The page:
Museum Architecture

One of the first aspects of a museum that a visitor will see is the building itself. Although I do not want to advocate judging a book by its cover, or in this case, a museum by its structure, some of my favorite museums are in really cool buildings. Additionally, the way a building is designed can have huge impacts on the way exhibitions are designed. Having interned at a design museum this past summer, I am more aware than before of design in various areas of life, including architecture. Below are some of my favorite buildings I have visited.

(1) Le Centre Pompidou- Paris        

Photo by Karen Cunningham

The outside of the Centre Pompidou building is just so cool. The building was designed by Richard Rogers and Renzo Piano (you may have heard of him because he is the real deal in museum architecture). You can see all these tubes on the outside of the building itself. The building was completed around 1971, which is much later than I would have guessed.

(2) Milwaukee Museum of Art

Photo from Flickr user


The Milwaukee Museum of Art is composed of three buildings: the Calatrava building, the Kahler building and the Quadracci Pavillion. The museum is along Lake Michigan and the views are stunning. I usually use my own photos but did not have a photo that captured the amazing entranceway and lake view, so there is one included above. This article gives a little more insight into the design and design process of the museum.

A little more information on design process from

3. Cooper Hewitt, Smithsonian Design Museum



As I mentioned in my post about Cooper Hewitt, the mansion was the home of Andrew Carnegie. I love this building as it is really unlike any other museum I have visited. The fact that it used to be a residence makes it very different, but the history in the building is notable. When Cooper Hewitt renovated the museum, they added in all sorts of interactive technology, and the juxtaposition between the high end technology and the historical building makes for an awesome experience. In the photo above, there is a shot of what is called at Cooper Hewitt “the Process Lab”, highlighting different processes of design. Over the summer, there was an exhibition on Pixar’s design processes which included a lot of video with interviews of Pixar designers. This photo also gives you a glimpse into the historic elements of the building.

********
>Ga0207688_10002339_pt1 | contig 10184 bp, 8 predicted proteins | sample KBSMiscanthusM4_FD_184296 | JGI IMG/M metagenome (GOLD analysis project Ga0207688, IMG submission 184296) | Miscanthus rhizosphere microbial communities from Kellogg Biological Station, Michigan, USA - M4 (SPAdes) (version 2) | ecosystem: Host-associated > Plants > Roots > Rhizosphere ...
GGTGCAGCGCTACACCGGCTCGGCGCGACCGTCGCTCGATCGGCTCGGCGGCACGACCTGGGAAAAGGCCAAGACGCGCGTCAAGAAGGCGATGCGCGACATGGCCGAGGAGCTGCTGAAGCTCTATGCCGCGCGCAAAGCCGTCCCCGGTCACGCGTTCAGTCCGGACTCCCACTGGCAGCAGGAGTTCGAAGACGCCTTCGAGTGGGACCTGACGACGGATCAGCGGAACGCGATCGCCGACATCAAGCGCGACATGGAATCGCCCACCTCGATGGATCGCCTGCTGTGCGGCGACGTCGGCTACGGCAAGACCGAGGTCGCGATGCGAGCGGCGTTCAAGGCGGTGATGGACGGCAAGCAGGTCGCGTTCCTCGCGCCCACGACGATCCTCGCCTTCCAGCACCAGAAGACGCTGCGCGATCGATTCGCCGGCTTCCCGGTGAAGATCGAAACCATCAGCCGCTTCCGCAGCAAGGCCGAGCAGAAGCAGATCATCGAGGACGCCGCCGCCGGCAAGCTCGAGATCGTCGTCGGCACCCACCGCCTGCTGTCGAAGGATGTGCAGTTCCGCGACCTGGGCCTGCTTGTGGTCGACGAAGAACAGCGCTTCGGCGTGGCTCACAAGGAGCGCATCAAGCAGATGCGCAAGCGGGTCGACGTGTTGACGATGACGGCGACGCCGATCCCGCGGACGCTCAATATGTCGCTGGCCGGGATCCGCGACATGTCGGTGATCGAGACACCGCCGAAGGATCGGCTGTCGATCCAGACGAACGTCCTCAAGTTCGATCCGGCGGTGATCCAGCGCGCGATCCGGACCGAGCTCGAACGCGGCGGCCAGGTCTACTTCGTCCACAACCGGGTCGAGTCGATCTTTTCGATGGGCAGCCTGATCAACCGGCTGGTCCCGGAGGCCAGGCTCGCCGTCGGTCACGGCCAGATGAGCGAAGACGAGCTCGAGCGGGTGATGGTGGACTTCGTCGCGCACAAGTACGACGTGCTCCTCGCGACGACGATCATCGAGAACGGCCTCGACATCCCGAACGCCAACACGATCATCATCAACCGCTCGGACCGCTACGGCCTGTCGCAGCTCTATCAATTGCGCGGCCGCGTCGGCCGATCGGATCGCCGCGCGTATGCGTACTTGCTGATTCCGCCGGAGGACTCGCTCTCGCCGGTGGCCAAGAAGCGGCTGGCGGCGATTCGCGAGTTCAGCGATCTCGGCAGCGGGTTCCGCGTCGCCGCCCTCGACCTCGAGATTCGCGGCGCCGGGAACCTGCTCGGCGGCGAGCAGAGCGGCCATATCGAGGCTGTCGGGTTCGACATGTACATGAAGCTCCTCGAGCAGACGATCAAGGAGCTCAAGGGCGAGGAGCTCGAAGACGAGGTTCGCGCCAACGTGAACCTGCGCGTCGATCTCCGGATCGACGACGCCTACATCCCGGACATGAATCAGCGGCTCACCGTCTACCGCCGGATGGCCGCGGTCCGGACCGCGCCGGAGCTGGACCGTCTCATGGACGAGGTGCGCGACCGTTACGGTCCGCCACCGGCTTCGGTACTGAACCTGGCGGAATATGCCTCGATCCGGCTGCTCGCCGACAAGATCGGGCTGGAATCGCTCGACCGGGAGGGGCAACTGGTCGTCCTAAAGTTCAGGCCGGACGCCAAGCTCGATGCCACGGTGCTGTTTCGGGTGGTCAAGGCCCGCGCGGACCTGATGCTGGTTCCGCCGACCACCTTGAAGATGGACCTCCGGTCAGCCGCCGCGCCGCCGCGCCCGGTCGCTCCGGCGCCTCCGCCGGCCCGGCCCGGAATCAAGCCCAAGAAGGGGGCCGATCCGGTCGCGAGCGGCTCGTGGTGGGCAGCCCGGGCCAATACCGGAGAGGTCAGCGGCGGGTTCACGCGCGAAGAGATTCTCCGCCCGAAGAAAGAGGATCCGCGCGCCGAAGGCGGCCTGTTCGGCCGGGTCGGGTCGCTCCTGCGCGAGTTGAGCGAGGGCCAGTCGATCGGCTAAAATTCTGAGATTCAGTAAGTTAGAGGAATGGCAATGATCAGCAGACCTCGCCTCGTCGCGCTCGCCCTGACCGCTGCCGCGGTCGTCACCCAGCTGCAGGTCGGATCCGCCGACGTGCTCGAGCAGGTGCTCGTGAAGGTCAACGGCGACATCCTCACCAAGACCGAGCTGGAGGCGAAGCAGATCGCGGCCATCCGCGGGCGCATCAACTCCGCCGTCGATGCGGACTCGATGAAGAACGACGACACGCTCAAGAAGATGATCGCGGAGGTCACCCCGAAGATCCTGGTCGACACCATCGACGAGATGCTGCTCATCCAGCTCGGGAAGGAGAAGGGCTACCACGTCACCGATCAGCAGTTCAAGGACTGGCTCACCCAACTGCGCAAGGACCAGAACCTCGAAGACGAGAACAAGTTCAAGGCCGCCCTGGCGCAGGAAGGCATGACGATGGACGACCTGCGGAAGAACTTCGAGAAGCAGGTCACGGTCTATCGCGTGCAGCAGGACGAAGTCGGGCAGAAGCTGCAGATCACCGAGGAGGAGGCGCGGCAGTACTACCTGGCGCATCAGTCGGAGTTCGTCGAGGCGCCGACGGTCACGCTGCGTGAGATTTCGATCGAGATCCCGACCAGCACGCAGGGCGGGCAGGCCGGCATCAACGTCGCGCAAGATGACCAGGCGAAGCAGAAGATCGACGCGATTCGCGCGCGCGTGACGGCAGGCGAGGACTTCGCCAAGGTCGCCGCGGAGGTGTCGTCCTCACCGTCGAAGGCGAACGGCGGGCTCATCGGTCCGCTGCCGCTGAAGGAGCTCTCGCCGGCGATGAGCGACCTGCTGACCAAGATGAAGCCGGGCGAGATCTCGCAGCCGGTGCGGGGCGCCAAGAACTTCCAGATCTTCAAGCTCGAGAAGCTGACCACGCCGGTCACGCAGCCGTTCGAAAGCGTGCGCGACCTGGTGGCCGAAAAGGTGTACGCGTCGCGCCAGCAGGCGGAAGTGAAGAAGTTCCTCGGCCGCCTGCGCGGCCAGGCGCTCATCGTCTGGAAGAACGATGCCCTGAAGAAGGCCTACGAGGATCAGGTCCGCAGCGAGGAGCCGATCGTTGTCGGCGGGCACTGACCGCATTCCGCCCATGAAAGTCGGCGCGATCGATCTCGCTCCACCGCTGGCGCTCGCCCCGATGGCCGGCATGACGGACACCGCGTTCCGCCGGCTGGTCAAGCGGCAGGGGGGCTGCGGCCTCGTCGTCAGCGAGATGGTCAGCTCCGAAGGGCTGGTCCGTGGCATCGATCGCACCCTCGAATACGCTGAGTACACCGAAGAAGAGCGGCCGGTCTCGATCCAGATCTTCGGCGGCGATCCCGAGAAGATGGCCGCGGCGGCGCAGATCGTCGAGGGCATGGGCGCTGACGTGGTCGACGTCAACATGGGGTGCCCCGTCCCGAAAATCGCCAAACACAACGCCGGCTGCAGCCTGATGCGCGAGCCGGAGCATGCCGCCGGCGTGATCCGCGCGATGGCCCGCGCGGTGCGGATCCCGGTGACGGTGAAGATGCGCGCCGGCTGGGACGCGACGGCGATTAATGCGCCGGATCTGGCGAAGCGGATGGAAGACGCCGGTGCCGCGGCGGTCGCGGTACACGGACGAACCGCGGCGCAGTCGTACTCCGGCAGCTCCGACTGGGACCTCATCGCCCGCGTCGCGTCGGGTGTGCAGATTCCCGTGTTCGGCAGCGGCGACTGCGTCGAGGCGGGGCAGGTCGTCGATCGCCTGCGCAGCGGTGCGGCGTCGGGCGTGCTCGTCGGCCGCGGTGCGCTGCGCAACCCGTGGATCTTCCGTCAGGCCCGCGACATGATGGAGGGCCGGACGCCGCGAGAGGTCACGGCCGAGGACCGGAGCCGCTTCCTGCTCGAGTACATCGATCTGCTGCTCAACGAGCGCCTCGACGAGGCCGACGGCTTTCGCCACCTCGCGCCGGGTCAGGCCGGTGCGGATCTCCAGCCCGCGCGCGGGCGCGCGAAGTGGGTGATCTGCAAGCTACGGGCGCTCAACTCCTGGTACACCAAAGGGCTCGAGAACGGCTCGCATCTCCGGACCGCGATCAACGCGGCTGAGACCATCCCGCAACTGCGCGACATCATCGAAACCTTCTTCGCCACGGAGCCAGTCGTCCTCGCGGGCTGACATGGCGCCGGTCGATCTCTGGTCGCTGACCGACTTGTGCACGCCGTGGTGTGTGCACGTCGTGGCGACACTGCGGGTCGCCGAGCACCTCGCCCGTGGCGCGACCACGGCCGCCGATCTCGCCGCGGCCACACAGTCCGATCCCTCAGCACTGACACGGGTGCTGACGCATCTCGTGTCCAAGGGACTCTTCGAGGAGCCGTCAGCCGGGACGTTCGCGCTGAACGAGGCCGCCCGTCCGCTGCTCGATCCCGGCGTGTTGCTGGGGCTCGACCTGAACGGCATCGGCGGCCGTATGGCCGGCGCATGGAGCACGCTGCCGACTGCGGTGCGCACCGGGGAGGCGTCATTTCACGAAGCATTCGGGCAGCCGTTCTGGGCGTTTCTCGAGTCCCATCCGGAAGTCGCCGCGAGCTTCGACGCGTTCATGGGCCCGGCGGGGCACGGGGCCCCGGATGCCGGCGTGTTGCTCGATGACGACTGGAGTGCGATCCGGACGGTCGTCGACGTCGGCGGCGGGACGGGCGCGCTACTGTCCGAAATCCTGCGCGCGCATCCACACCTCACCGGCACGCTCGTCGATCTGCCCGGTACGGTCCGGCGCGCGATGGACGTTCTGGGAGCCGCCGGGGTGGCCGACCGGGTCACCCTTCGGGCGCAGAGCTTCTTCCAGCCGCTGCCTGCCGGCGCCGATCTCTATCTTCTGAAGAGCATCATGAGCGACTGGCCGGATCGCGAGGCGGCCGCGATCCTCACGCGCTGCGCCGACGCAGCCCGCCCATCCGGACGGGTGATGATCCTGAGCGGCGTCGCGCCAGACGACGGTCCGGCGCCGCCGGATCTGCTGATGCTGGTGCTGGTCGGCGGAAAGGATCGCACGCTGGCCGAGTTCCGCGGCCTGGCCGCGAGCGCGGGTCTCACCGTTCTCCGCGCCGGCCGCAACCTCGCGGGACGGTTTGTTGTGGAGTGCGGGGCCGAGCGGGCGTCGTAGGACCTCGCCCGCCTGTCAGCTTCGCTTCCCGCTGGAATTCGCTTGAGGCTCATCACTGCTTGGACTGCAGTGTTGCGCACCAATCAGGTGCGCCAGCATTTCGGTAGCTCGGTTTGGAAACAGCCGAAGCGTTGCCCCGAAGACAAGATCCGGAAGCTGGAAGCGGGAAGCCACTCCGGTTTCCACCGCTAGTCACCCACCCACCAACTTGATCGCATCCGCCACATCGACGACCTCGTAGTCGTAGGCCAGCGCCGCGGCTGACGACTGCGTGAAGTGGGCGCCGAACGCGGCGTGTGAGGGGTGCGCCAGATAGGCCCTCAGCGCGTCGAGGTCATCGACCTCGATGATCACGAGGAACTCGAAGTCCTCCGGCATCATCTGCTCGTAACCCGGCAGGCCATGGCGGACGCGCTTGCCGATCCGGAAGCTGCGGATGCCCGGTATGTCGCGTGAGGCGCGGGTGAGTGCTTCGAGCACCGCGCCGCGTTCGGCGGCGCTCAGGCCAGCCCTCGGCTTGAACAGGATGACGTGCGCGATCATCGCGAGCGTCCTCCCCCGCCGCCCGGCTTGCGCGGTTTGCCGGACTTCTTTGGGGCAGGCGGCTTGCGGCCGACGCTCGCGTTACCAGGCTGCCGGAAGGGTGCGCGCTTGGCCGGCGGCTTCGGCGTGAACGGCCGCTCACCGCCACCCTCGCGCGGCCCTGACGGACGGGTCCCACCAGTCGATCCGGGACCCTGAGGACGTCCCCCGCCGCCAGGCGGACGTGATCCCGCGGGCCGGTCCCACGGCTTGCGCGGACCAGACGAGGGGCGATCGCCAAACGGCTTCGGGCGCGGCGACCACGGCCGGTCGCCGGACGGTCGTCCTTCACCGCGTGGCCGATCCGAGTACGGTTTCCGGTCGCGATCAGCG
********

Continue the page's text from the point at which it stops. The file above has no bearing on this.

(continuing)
(4) The Art Institute of Chicago


Runway for the School of the Art Institute’s fashion show at the Modern Wing in May 2010.

Having grown up outside the city of Chicago, I have visited the Art Institute many times. And I will continue to visit it because it is a top notch museum. This photo shown above is from right when you walk into the Modern Wing. I love all of the Art Institute, but the Modern Wing is probably my favorite. The Art Institute has a generous collection of Asian Art as well as American and Renaissance art. If you haven’t been to Chicago before, it may help to think about the scene in Ferris Bueller’s Day off when they are at the Art Institute. It is a very popular movie, so if you haven’t seen it, please stop what you are doing and watch it, or have it cued up on Netflix ready for you to watch after you finish reading this post. 

The other photo I have included is from a fashion show I attended at the Art Institute’s Modern Wing in 2010. The pieces on the runway were all designed by students from the School of the Art Institute were all very sculptural and out of the box, but amazing. This was a very cool space for a fashion show due to all the white, glass and clean lines of the space.

(5) The Guggenheim Museum


The spiral shape of the museum is its defining feature. The modern feeling of the building definitely matches the modern art work. There are exhibition spaces off to the side, but there is usually one main exhibition that takes up the spiral area as you go up. It is such a fun place to take photos because on each floor there is a new perspective and the shape of the building lends itself to appealing photos.

Overall thought:


All photos by Hanna except the two noted above.


  1. Beautiful pictures on a beautiful site – really clean. The more you can do to space everything out, the less the post will look cluttered. Consider using similarly sized and formatted pictures, breaking up texts and multiple pics in a row, and using shorter paragraphs. That’ll help improve an already clean site. Great post!


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